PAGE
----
We’re living in a historic time for women and women’s rights, and healthcare is no exception. In response to shifting clinical guidelines, research discoveries and medical advancements, along with socio-cultural issues like the #MeToo movement, here’s what five practitioners had to say about the biggest changes they’re seeing in women’s healthcare.
Medical director and president of the Reproductive Medicine Institute
We’re seeing amazing advances in IVF success rates. The process has gone from being about 1 in 100 in the days of Baby Louise in 1978 to having success rates as high as 60 percent to 70 percent. Egg retrievals and embryo transfers, once complex ‘surgical’ procedures, are now performed in outpatient settings throughout the world, requiring minimal anesthesia and virtually no recovery time. IVF has become a highly successful and very low-risk procedure for the treatment of infertility.
With the advancement of egg freezing, we’re also witnessing what’s essentially the ability of women to program their own biological clocks. In 2012, new guidelines from the American Society for Reproductive Medicine determined that egg freezing would no longer be considered an experimental procedure. The move is expected to help cancer patients preserve their fertility, by pushing more insurers to pay for their procedure, and also to boost banking of donated eggs, similar to sperm banking).
Social egg freezing is another option for women who would like to delay starting a family and have the option to have biological children later in life. Previously, it was thought that a woman’s fertility, while always in a state of perpetual decline, did not truly accelerate its downhill progression until the age of 35. However, recent studies have clarified that a significant reduction in both quantity and quality of eggs can be seen starting at the age of 28. This process can be dramatically sped up in the setting of genetic predispositions (carriers of BRCA or FMR mutations), lifestyle factors (smoking) and exposure to chemotherapy or pelvic radiation therapy. Such exposures not only increase the risk for future infertility but may also increase the risk for premature menopause. Egg freezing has gained popularity as a means to extend female fertility.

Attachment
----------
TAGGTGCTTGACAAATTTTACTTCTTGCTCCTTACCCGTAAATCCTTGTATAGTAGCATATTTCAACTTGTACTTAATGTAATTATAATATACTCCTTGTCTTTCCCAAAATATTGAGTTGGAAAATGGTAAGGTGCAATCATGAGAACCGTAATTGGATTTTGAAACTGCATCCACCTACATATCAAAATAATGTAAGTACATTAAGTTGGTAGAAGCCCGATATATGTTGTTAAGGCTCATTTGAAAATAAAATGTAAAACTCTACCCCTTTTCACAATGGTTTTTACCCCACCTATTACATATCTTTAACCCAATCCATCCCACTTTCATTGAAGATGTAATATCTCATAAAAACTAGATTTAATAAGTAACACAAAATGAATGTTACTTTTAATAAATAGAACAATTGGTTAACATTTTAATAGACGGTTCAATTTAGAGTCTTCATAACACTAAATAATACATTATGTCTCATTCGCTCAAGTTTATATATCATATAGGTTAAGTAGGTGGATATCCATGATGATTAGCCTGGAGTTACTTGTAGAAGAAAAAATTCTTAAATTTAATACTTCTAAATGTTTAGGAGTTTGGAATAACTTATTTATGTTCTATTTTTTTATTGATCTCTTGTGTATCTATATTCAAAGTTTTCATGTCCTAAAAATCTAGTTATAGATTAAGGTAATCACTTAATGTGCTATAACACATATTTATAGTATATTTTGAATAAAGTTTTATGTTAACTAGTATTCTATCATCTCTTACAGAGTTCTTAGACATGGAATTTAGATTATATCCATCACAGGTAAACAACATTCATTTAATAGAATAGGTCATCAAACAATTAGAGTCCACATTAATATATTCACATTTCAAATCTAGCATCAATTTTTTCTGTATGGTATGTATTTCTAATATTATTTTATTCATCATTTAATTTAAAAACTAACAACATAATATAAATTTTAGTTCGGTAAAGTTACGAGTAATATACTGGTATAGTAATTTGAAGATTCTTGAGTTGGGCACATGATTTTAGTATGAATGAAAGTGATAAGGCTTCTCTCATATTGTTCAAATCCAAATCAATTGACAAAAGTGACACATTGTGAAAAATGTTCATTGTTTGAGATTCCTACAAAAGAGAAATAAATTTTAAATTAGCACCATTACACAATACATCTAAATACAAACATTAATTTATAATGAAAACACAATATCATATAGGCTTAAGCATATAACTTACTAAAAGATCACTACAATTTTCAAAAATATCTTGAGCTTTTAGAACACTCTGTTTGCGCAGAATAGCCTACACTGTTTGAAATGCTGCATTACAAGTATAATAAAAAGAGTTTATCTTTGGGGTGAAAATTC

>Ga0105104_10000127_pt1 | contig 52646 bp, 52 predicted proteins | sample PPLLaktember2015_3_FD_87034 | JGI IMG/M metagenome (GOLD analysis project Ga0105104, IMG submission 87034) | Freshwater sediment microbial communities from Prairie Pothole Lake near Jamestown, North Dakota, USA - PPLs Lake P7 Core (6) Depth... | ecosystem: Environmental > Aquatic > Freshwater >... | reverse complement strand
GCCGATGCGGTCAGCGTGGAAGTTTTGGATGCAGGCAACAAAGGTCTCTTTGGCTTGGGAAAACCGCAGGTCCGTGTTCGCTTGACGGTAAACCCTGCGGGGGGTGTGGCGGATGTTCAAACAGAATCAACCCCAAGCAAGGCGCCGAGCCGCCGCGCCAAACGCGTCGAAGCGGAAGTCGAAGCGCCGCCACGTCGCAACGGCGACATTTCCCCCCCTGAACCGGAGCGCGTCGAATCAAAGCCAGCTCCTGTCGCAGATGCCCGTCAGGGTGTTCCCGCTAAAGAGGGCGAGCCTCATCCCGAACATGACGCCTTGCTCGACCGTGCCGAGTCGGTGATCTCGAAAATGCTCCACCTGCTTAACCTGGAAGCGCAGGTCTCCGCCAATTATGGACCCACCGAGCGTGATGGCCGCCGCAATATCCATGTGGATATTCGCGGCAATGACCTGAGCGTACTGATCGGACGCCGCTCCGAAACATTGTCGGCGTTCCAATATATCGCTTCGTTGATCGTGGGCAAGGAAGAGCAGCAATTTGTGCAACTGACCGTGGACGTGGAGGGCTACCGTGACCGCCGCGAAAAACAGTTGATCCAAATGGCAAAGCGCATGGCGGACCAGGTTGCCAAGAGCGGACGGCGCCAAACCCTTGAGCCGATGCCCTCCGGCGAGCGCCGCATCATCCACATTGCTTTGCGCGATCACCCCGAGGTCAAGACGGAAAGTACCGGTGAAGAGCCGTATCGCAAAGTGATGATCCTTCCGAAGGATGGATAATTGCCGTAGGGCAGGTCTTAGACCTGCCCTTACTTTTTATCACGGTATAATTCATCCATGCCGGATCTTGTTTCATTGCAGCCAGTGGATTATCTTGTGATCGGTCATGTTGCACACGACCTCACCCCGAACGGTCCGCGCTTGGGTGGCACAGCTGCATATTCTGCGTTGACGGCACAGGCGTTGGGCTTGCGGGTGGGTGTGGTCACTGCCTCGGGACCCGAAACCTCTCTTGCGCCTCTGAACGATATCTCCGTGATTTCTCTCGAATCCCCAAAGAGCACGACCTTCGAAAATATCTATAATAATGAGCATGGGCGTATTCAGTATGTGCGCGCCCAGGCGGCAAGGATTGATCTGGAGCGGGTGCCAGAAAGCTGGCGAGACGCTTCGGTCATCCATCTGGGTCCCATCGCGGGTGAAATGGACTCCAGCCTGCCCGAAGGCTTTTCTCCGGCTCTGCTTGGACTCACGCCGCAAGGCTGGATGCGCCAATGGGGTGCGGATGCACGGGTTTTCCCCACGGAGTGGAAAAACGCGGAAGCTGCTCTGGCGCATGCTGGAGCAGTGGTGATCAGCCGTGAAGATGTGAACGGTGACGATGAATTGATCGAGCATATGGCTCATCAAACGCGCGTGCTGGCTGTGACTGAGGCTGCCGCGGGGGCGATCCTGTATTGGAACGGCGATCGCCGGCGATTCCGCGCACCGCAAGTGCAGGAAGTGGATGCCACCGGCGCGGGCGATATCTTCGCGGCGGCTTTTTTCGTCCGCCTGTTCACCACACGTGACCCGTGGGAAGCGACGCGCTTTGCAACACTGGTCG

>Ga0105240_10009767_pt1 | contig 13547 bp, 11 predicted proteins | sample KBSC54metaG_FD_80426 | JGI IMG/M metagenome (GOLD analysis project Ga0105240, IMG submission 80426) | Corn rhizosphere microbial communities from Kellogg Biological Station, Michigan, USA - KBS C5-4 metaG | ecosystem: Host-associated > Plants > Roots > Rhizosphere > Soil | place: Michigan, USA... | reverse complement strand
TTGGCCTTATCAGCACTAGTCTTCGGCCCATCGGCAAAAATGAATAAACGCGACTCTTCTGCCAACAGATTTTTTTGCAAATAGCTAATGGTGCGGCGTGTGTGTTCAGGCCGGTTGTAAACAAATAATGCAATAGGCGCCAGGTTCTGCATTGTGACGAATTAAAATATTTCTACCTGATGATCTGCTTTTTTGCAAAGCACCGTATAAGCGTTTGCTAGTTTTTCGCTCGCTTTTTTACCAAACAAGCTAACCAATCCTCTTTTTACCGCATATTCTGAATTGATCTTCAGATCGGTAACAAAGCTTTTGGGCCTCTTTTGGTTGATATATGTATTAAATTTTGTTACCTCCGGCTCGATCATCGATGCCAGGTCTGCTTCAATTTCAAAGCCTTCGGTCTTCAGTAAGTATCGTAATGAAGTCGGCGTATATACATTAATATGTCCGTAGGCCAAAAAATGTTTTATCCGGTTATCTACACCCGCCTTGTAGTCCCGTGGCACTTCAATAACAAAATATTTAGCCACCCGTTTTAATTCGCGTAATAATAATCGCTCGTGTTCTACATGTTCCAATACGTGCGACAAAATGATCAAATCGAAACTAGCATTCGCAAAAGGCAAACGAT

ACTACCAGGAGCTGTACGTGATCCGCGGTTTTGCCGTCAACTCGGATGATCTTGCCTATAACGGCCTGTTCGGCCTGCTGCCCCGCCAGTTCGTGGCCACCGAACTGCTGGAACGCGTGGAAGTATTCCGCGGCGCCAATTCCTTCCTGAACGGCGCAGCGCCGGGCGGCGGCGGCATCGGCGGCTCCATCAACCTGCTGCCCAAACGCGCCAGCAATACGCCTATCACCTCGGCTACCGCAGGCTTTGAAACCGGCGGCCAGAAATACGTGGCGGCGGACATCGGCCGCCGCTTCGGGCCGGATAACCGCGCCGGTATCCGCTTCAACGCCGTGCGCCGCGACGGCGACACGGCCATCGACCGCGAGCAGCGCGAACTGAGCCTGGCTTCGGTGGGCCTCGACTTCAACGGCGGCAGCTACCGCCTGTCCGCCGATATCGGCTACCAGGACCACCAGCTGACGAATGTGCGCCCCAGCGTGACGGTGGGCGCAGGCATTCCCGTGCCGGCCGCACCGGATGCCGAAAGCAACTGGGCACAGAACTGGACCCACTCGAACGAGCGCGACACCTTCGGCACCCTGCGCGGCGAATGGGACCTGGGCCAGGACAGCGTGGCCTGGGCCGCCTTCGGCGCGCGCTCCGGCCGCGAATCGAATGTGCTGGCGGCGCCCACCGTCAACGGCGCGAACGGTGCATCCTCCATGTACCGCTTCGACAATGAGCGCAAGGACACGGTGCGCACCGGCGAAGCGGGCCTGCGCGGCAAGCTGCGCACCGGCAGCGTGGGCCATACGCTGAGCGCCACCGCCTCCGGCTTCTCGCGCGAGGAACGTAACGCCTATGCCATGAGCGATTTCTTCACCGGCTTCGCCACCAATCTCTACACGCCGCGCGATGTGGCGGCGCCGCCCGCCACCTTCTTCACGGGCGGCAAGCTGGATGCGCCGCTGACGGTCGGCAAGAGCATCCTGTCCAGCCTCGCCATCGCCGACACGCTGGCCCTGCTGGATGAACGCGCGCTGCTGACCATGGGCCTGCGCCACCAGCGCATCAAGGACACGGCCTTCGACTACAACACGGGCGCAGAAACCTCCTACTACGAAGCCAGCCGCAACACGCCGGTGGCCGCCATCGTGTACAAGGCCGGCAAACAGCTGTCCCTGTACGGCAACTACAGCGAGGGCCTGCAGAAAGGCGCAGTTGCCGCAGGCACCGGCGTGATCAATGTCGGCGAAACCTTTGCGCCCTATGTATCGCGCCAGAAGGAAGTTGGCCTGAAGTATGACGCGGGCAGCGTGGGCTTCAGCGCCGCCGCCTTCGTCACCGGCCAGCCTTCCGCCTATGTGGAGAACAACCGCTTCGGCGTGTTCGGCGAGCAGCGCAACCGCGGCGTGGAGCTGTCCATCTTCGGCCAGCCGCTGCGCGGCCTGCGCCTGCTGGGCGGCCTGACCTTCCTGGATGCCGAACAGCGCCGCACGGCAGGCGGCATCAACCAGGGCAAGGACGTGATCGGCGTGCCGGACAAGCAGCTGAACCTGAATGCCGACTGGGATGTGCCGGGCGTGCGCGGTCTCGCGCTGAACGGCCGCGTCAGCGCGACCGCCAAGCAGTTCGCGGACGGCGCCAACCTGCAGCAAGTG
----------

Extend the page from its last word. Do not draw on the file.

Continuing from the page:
New York City
The fields of women’s health and reproductive psychiatry are shifting away from the term “postpartum depression” as a catch-all for psychiatric conditions in the postpartum. Instead, we’re beginning to use the term “perinatal mood and anxiety disorders,” or PMAD. This language change to PMAD really captures two things: First, it redefines the timeline for psychiatric conditions among moms. While the term “postpartum depression” limits mental illness to the time after delivery, PMAD includes the full spectrum of a woman’s mental health, from the time she becomes pregnant through the time after she delivers. This change in semantics is important because the reality is that both pregnancy and the time after delivering a baby are higher risk times for all psychiatric conditions.
That’s another reason for the change in language to PMAD. While sadness is certainly common during pregnancy and postpartum, we also see a lot of clinically significant anxiety and worry — in fact, this is so typical that many clinicians don’t necessarily see perinatal anxiety and depression as two distinct conditions. The PMAD term is more inclusive of what a mother’s mental health experience can look like, from mood disorders like depression to anxiety disorders like general anxiety disorder, panic disorder, post-traumatic stress disorder and obsessive-compulsive disorder.
As a trauma-focused therapist, I work frequently with clients who have experienced sexual violence or trauma. In light of the #MeToo movement, I’ve seen so many doors open in how women share their own stories of sexual trauma, both in therapy and in public. For some of my clients, sharing in the collective story and being heard and validated by other survivors is huge. Sharing their experiences, either just by using the hashtag on social media or by telling more detailed stories, has helped them open the door for deeper conversations.